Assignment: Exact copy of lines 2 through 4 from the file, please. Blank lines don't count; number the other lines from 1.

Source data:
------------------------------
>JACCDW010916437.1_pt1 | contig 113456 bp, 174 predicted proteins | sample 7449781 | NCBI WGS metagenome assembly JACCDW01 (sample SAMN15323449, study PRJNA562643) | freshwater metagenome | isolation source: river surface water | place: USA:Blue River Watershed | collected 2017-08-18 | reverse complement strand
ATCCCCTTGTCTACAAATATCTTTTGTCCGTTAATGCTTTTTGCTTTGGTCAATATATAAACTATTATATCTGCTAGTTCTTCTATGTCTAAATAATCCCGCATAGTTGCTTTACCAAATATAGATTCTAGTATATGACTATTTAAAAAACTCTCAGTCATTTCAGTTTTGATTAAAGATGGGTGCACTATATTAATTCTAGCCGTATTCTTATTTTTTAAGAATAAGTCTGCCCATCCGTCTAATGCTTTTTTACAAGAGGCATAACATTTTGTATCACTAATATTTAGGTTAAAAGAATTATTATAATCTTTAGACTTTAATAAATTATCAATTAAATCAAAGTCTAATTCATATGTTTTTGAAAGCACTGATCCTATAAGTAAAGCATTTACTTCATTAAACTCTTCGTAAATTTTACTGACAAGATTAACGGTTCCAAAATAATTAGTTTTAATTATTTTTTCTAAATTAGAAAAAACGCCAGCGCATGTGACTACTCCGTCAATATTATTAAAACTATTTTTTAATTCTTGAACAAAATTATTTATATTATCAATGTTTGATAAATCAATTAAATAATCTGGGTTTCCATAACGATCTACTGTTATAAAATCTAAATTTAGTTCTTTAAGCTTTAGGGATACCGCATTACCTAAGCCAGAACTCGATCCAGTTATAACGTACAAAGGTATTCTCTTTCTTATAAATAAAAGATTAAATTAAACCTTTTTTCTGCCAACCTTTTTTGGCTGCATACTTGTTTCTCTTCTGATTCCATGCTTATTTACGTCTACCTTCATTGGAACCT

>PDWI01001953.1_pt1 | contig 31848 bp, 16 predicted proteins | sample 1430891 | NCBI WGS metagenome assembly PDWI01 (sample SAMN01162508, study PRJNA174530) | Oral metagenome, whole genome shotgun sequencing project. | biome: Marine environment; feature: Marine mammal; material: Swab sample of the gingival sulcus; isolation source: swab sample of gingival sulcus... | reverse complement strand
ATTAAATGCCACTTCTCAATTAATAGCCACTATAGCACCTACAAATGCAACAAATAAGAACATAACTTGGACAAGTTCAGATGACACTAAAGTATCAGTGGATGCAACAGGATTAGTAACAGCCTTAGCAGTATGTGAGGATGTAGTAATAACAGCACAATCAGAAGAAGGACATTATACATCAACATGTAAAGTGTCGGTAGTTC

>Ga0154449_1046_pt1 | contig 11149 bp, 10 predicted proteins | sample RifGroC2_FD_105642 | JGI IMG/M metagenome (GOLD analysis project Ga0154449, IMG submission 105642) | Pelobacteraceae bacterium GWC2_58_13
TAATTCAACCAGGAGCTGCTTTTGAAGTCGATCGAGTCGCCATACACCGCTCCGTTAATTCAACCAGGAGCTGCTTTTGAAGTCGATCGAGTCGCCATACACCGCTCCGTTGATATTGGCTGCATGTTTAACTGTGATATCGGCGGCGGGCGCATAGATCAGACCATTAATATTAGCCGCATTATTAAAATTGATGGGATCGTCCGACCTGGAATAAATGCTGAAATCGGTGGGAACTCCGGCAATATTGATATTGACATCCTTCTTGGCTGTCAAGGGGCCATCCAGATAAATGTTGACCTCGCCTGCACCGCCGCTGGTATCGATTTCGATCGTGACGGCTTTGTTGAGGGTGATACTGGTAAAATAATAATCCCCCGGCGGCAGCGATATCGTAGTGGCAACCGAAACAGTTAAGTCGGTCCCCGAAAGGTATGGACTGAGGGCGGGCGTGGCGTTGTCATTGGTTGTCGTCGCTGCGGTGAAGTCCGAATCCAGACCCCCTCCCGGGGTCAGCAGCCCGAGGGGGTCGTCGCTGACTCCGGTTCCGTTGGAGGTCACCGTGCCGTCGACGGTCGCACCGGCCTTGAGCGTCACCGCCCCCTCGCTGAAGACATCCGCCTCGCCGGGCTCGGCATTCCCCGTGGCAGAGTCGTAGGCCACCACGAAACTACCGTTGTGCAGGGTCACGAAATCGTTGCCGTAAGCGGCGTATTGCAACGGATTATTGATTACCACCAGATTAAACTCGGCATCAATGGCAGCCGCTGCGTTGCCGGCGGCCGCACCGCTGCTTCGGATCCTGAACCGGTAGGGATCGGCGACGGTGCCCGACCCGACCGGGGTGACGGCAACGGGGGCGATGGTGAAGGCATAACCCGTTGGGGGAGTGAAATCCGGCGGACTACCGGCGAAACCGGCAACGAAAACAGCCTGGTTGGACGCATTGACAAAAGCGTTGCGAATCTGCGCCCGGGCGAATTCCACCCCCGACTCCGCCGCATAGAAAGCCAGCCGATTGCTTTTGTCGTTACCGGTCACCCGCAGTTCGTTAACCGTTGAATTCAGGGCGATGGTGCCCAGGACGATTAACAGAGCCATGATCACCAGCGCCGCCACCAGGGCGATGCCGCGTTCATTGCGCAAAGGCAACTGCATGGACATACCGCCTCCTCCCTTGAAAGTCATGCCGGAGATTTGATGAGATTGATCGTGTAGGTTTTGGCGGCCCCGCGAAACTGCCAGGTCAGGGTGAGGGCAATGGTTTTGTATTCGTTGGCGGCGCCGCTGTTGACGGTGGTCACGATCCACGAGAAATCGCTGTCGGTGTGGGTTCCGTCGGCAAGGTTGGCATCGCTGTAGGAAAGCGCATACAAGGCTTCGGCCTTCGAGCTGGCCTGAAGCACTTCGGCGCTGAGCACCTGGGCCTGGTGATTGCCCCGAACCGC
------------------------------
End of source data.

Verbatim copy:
ATCCCCTTGTCTACAAATATCTTTTGTCCGTTAATGCTTTTTGCTTTGGTCAATATATAAACTATTATATCTGCTAGTTCTTCTATGTCTAAATAATCCCGCATAGTTGCTTTACCAAATATAGATTCTAGTATATGACTATTTAAAAAACTCTCAGTCATTTCAGTTTTGATTAAAGATGGGTGCACTATATTAATTCTAGCCGTATTCTTATTTTTTAAGAATAAGTCTGCCCATCCGTCTAATGCTTTTTTACAAGAGGCATAACATTTTGTATCACTAATATTTAGGTTAAAAGAATTATTATAATCTTTAGACTTTAATAAATTATCAATTAAATCAAAGTCTAATTCATATGTTTTTGAAAGCACTGATCCTATAAGTAAAGCATTTACTTCATTAAACTCTTCGTAAATTTTACTGACAAGATTAACGGTTCCAAAATAATTAGTTTTAATTATTTTTTCTAAATTAGAAAAAACGCCAGCGCATGTGACTACTCCGTCAATATTATTAAAACTATTTTTTAATTCTTGAACAAAATTATTTATATTATCAATGTTTGATAAATCAATTAAATAATCTGGGTTTCCATAACGATCTACTGTTATAAAATCTAAATTTAGTTCTTTAAGCTTTAGGGATACCGCATTACCTAAGCCAGAACTCGATCCAGTTATAACGTACAAAGGTATTCTCTTTCTTATAAATAAAAGATTAAATTAAACCTTTTTTCTGCCAACCTTTTTTGGCTGCATACTTGTTTCTCTTCTGATTCCATGCTTATTTACGTCTACCTTCATTGGAACCT

>PDWI01001953.1_pt1 | contig 31848 bp, 16 predicted proteins | sample 1430891 | NCBI WGS metagenome assembly PDWI01 (sample SAMN01162508, study PRJNA174530) | Oral metagenome, whole genome shotgun sequencing project. | biome: Marine environment; feature: Marine mammal; material: Swab sample of the gingival sulcus; isolation source: swab sample of gingival sulcus... | reverse complement strand
ATTAAATGCCACTTCTCAATTAATAGCCACTATAGCACCTACAAATGCAACAAATAAGAACATAACTTGGACAAGTTCAGATGACACTAAAGTATCAGTGGATGCAACAGGATTAGTAACAGCCTTAGCAGTATGTGAGGATGTAGTAATAACAGCACAATCAGAAGAAGGACATTATACATCAACATGTAAAGTGTCGGTAGTTC